Sunday, March 3, 2019

Wherein I Lie to Children

I've been serving as the primary music leader for a year now.

Someone once asked me why I don't blog about my singing time ideas. There are many reasons for that, one being that a lot of my ideas don't go over well. Half my calling has been troubleshooting and damage control. Now that I'm a year into it, maybe things will get better, who knows. But thus far, singing time has been one, big, dreadful experiment.

One time I hid Easter eggs around the room. That was a horrible idea because every kid who walked in the primary room went straight to an Easter egg and tried to take it. They couldn't focus on anything else... because EASTER EGGS! Then they wanted to lynch me when they finally got to search for eggs, and the eggs had no candy in them.

Another time, in junior primary, I let the kids take turns going out in the hall while another kid hid under a blanket. The first kid would come back in the room and have to guess who was missing from primary. Turns out they can't keep quiet about who's under the blanket. Kid #1 would come back in the room, and five other kids would immediately yell, "Gideon's under the blanket!"

I've done a fishing game with a broken pole, a golf game where no one could get the ball in the hole, a bean bag toss where no one could hit the target, a memory game with pictures that had no matches, and a nativity puppet show where the cow's head fell off.

Most recently, I made a saran wrap ball with the songs wrapped inside. The kids took five-second turns unraveling the ball to find a song. Several of them attempted to hold the end of the plastic wrap and then swing the ball around their heads. I made a strict "no lassoing" rule, but they still managed to nearly knock the head off the front row teacher time and time again, and they were so ineffective at unraveling the ball that it took us two weeks to get it done.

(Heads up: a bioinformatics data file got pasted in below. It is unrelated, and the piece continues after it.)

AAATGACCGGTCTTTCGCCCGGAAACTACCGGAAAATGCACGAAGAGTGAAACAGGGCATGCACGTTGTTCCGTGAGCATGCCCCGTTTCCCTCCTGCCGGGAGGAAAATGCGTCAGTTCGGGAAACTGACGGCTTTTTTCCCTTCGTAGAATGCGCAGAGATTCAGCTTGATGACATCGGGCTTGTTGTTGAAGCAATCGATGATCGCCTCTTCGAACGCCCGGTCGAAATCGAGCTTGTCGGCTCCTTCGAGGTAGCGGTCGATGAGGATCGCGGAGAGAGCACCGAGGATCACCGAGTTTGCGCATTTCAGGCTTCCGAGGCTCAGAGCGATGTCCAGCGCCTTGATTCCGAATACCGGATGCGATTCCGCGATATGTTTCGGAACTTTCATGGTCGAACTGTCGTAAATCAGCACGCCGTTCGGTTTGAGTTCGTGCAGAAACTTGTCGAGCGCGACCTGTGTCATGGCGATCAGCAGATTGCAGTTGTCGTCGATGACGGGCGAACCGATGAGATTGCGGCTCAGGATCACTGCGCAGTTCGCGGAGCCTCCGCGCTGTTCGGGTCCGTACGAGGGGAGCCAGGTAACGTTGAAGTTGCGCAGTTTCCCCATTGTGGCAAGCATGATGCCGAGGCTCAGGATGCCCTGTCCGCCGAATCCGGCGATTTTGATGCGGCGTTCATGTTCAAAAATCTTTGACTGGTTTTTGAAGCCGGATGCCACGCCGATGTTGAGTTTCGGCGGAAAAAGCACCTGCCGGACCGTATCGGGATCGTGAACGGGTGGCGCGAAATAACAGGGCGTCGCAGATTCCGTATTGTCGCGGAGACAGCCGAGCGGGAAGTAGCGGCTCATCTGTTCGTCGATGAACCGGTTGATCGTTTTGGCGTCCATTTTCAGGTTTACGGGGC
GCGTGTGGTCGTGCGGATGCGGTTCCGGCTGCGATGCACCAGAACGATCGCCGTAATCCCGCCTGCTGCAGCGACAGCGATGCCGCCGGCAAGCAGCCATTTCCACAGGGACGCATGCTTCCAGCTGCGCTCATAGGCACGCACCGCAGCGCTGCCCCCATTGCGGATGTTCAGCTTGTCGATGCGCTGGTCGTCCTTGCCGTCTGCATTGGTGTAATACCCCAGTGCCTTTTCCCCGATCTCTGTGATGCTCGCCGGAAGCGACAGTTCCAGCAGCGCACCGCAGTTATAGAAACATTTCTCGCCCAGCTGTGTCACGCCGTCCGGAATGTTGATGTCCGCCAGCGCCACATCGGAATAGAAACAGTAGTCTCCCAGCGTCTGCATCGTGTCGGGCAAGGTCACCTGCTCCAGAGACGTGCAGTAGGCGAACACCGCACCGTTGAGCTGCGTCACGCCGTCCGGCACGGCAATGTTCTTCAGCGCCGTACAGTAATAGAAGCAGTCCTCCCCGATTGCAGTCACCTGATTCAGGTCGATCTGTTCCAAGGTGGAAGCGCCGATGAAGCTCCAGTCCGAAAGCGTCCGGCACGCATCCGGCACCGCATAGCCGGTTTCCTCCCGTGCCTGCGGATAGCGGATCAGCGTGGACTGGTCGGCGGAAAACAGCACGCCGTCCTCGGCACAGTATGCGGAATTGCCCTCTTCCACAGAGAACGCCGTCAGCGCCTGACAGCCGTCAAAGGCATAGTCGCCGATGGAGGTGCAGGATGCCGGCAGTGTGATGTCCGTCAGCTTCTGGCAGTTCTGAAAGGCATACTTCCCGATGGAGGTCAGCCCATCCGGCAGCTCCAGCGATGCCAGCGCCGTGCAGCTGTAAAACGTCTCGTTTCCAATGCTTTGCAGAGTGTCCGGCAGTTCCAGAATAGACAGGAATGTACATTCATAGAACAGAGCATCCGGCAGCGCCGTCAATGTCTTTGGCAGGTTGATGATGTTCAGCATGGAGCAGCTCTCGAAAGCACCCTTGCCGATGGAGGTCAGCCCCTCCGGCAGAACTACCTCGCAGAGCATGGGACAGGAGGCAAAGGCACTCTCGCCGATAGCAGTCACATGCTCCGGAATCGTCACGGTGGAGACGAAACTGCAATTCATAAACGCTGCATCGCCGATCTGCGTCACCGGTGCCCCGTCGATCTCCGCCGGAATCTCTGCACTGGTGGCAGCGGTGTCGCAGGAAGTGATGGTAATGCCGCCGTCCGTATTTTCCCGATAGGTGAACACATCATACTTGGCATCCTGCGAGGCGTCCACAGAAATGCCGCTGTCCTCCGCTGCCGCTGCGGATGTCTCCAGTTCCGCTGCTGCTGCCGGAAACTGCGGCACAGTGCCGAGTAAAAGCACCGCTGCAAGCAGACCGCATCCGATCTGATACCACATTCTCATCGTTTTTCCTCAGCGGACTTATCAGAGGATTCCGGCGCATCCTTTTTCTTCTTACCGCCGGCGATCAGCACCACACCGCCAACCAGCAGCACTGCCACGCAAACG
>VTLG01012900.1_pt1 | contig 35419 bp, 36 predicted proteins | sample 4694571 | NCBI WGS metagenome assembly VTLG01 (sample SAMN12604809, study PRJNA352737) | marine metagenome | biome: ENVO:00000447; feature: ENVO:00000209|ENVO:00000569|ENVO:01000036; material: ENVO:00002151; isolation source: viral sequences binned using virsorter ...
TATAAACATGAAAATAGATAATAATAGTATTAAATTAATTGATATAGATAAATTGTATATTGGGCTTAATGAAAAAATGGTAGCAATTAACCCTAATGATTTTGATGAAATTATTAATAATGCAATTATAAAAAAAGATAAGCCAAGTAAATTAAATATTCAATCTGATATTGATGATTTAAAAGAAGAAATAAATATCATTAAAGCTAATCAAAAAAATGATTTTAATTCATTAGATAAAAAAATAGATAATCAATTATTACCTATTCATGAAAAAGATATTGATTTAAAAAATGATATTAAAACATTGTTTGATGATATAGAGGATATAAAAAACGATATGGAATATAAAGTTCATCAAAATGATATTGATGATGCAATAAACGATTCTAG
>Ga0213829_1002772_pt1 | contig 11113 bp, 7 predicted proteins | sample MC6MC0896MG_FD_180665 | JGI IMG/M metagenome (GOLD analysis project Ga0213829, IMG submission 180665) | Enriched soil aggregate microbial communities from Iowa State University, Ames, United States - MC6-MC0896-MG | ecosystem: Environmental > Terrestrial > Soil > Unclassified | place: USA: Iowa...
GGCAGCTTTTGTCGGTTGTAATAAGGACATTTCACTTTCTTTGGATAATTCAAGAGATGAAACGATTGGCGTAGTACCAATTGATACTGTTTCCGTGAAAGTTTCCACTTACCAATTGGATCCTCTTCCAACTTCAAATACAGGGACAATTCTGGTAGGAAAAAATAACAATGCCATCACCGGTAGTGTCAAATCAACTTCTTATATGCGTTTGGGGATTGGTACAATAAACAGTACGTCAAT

My most infamous flop happened last year when I was fairly new to the calling. As spring rolled in, I planned a few singing times in a row with a spring theme. We talked about Jesus Christ and the resurrection and how plants become green again in the spring. I taught three sections of singing time - junior primary, senior primary, and nursery. I had the kids plant some beans - one plant per group -and then every week, I brought the plants back to church so the kids could sing to them and see how they'd grown.

Well, one of the plants refused to grow ( I blame the ten cent Walmart seeds). After the first week of failure, I planted some new seeds. Those ones didn't grow, either. So after two weeks of showing the kids that their plant hadn't grown yet, I went to the greenhouse and bought a green bean plant. Then I took it to church in what I refer to as the Green Bean Scandal of 2018.

I showed the kids that their plant grew. They were amazed by just how much, and I told them it was because they were singing so well.

Yep, I lied.

Then, I let a kid have the green bean plant because it was his birthday. He snapped the stem in half before he even left the building with it.

Primary isn't the only place I lie to children. Last week I had to lie in Family Home Evening.

For a few years I've been wanting to do the Emoto rice experiment. If you're not familiar with this, there are a million different versions, but the gist of it is, you take two jars of rice and you speak kindly to one and you verbally abuse the other across a time span of a few weeks (that's right, you talk to the rice). The one you're mean to is supposed to get moldier and nastier than the one you're nice to, and after a few weeks, you get to tell your kids they have to speak kindly to one another, or they'll make their siblings rot from the inside out because, see? The rice.

There are all sorts of articles and blog posts in support of this experiment and in opposition to this experiment, but I know several people who have succeeded in doing it, and it seems to make for a great object lesson.

Only... ours didn't work. BOTH our jars of rice went equally moldy (I can only assume that it's because my kids fight so much, and our poor rice jars were both exposed to their verbal abuses. There was never hope for the rice in our house!) So what was I to do?

Well, obviously I had to swap out the moldy rice in the "nice" jar for fresh rice.

I made dinner with just enough extra rice to pull off my little swap while the kids were at school the next day.

And voila!

A few days later I revealed our rice jars to the kids, and they were none the wiser.

On that same day, I taught a FHE lesson on faith from Alma 32. We planted seeds. That was a week ago. There's no sign of growth yet.

My fingers are crossed!

3 comments: said...

Oh the lies I have told...

Today our primary chorister was sweating profusely and I thought of you. :)

Jo said...

I'm sure you already know this one, but just in case: The best advice I got for leading sharing time in Primary is how to phrase a question. You start with: "Please raise your hand (touch your nose, fold your arms, etc) if you __________________(fill in the blank with the question, you know this song, you like to eat peaches, etc).

Jo said...

I imagine you to be a fabulous and very creative leader.